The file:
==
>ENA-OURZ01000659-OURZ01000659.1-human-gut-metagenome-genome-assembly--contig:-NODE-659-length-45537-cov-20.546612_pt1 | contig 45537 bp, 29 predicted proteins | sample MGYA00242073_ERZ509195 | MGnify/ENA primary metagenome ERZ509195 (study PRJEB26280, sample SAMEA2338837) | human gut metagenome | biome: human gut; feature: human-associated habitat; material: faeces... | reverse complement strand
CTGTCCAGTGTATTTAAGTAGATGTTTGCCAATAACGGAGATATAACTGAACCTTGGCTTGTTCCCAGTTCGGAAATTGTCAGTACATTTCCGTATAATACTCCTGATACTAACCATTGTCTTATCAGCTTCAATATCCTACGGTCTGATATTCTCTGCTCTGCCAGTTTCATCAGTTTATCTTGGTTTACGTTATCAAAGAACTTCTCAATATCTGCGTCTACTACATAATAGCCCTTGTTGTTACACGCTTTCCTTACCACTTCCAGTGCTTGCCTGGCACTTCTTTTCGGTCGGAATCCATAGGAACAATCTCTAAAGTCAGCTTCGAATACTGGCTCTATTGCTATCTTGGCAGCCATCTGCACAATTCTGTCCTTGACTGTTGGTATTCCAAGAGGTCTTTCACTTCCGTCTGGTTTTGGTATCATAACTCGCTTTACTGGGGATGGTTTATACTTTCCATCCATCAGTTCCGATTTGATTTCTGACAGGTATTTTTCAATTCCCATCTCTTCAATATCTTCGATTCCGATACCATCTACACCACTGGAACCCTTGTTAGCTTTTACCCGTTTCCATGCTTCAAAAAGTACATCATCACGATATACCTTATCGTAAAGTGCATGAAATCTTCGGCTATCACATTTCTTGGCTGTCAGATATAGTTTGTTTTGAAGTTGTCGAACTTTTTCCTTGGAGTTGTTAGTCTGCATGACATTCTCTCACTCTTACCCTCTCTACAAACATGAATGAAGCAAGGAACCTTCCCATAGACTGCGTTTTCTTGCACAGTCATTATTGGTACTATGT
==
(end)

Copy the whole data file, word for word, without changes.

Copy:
>ENA-OURZ01000659-OURZ01000659.1-human-gut-metagenome-genome-assembly--contig:-NODE-659-length-45537-cov-20.546612_pt1 | contig 45537 bp, 29 predicted proteins | sample MGYA00242073_ERZ509195 | MGnify/ENA primary metagenome ERZ509195 (study PRJEB26280, sample SAMEA2338837) | human gut metagenome | biome: human gut; feature: human-associated habitat; material: faeces... | reverse complement strand
CTGTCCAGTGTATTTAAGTAGATGTTTGCCAATAACGGAGATATAACTGAACCTTGGCTTGTTCCCAGTTCGGAAATTGTCAGTACATTTCCGTATAATACTCCTGATACTAACCATTGTCTTATCAGCTTCAATATCCTACGGTCTGATATTCTCTGCTCTGCCAGTTTCATCAGTTTATCTTGGTTTACGTTATCAAAGAACTTCTCAATATCTGCGTCTACTACATAATAGCCCTTGTTGTTACACGCTTTCCTTACCACTTCCAGTGCTTGCCTGGCACTTCTTTTCGGTCGGAATCCATAGGAACAATCTCTAAAGTCAGCTTCGAATACTGGCTCTATTGCTATCTTGGCAGCCATCTGCACAATTCTGTCCTTGACTGTTGGTATTCCAAGAGGTCTTTCACTTCCGTCTGGTTTTGGTATCATAACTCGCTTTACTGGGGATGGTTTATACTTTCCATCCATCAGTTCCGATTTGATTTCTGACAGGTATTTTTCAATTCCCATCTCTTCAATATCTTCGATTCCGATACCATCTACACCACTGGAACCCTTGTTAGCTTTTACCCGTTTCCATGCTTCAAAAAGTACATCATCACGATATACCTTATCGTAAAGTGCATGAAATCTTCGGCTATCACATTTCTTGGCTGTCAGATATAGTTTGTTTTGAAGTTGTCGAACTTTTTCCTTGGAGTTGTTAGTCTGCATGACATTCTCTCACTCTTACCCTCTCTACAAACATGAATGAAGCAAGGAACCTTCCCATAGACTGCGTTTTCTTGCACAGTCATTATTGGTACTATGT